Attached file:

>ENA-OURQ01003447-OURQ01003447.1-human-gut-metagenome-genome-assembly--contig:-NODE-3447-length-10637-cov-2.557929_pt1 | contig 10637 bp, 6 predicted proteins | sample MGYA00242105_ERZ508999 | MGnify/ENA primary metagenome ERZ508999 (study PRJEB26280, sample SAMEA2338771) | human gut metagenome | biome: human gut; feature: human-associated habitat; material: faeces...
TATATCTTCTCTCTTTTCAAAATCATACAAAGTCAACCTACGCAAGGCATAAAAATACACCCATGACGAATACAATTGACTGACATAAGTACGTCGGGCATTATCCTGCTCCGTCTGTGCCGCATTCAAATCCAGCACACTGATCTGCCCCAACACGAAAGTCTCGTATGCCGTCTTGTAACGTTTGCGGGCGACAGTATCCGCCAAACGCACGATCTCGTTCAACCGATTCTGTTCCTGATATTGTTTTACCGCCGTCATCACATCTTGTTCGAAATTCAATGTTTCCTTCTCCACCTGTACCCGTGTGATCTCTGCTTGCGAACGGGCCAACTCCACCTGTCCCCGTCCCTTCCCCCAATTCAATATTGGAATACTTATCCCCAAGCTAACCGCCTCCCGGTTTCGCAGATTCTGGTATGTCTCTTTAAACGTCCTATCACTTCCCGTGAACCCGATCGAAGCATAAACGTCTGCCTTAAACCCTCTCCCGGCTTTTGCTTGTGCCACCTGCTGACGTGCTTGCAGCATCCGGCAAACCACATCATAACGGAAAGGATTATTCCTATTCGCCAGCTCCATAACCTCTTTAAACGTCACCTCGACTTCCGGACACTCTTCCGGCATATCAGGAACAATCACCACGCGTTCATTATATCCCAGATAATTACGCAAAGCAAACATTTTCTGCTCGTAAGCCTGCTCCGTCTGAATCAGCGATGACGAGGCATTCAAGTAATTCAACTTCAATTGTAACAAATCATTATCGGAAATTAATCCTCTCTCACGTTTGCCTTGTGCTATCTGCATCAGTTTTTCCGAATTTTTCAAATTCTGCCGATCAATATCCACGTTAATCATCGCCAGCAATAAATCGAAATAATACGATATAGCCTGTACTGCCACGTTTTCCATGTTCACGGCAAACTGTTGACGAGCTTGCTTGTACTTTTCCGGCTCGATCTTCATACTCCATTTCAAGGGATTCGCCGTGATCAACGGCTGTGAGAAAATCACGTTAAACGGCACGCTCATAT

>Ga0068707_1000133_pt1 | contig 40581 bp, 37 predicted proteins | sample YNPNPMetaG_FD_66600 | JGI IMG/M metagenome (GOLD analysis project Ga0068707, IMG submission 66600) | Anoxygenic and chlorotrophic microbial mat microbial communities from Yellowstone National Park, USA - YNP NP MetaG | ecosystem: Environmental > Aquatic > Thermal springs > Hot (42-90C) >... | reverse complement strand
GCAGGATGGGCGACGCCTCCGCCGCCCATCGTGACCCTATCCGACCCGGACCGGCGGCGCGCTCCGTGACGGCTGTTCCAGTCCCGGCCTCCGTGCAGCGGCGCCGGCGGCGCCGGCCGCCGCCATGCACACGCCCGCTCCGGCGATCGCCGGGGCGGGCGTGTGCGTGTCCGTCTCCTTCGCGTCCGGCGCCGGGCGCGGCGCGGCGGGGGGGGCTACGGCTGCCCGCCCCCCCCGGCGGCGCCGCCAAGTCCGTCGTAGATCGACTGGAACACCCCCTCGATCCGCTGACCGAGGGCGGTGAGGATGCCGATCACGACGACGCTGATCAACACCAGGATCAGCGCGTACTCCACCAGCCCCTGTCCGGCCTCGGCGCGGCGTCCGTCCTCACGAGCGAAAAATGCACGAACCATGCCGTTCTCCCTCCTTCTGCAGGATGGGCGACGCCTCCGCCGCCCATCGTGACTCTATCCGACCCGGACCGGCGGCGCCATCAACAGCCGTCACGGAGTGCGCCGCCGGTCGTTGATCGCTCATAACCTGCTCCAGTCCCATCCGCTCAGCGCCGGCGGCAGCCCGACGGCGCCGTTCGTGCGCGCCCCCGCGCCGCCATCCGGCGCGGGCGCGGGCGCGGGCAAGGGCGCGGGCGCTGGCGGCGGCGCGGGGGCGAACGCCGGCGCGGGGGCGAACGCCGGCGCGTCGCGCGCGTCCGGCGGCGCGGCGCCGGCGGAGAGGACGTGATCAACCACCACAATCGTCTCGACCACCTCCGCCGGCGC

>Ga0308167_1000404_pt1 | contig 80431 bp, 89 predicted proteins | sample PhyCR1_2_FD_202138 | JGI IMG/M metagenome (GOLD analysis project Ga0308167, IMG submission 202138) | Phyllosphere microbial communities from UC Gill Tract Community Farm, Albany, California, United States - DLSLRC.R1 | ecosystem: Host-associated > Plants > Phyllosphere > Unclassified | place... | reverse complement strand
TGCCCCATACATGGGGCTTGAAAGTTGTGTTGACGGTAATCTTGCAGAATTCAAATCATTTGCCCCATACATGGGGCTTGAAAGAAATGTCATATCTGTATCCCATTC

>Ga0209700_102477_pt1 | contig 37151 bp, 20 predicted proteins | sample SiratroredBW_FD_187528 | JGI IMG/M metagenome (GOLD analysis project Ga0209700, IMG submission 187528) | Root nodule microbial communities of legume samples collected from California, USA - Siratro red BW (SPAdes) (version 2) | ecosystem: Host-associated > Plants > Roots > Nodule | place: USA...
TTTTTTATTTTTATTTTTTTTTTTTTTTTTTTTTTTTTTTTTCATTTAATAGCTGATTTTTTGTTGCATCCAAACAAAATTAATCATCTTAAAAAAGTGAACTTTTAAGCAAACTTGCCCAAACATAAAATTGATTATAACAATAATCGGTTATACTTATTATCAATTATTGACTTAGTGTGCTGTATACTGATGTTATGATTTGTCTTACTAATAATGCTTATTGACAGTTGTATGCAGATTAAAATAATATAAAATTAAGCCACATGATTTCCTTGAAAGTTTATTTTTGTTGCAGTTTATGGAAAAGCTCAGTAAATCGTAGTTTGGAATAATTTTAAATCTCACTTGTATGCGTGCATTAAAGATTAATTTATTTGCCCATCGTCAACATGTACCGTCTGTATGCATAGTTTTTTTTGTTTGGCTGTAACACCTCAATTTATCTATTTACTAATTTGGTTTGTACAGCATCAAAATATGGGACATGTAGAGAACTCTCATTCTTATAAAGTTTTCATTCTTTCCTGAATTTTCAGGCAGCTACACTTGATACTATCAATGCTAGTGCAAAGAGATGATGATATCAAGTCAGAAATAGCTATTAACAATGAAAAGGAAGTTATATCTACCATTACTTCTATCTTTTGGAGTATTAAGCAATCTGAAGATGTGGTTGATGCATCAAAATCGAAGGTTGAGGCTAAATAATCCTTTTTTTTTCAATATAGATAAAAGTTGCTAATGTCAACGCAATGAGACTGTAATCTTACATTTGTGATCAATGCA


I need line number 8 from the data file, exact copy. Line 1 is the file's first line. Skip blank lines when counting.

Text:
TTTTTTATTTTTATTTTTTTTTTTTTTTTTTTTTTTTTTTTTCATTTAATAGCTGATTTTTTGTTGCATCCAAACAAAATTAATCATCTTAAAAAAGTGAACTTTTAAGCAAACTTGCCCAAACATAAAATTGATTATAACAATAATCGGTTATACTTATTATCAATTATTGACTTAGTGTGCTGTATACTGATGTTATGATTTGTCTTACTAATAATGCTTATTGACAGTTGTATGCAGATTAAAATAATATAAAATTAAGCCACATGATTTCCTTGAAAGTTTATTTTTGTTGCAGTTTATGGAAAAGCTCAGTAAATCGTAGTTTGGAATAATTTTAAATCTCACTTGTATGCGTGCATTAAAGATTAATTTATTTGCCCATCGTCAACATGTACCGTCTGTATGCATAGTTTTTTTTGTTTGGCTGTAACACCTCAATTTATCTATTTACTAATTTGGTTTGTACAGCATCAAAATATGGGACATGTAGAGAACTCTCATTCTTATAAAGTTTTCATTCTTTCCTGAATTTTCAGGCAGCTACACTTGATACTATCAATGCTAGTGCAAAGAGATGATGATATCAAGTCAGAAATAGCTATTAACAATGAAAAGGAAGTTATATCTACCATTACTTCTATCTTTTGGAGTATTAAGCAATCTGAAGATGTGGTTGATGCATCAAAATCGAAGGTTGAGGCTAAATAATCCTTTTTTTTTCAATATAGATAAAAGTTGCTAATGTCAACGCAATGAGACTGTAATCTTACATTTGTGATCAATGCA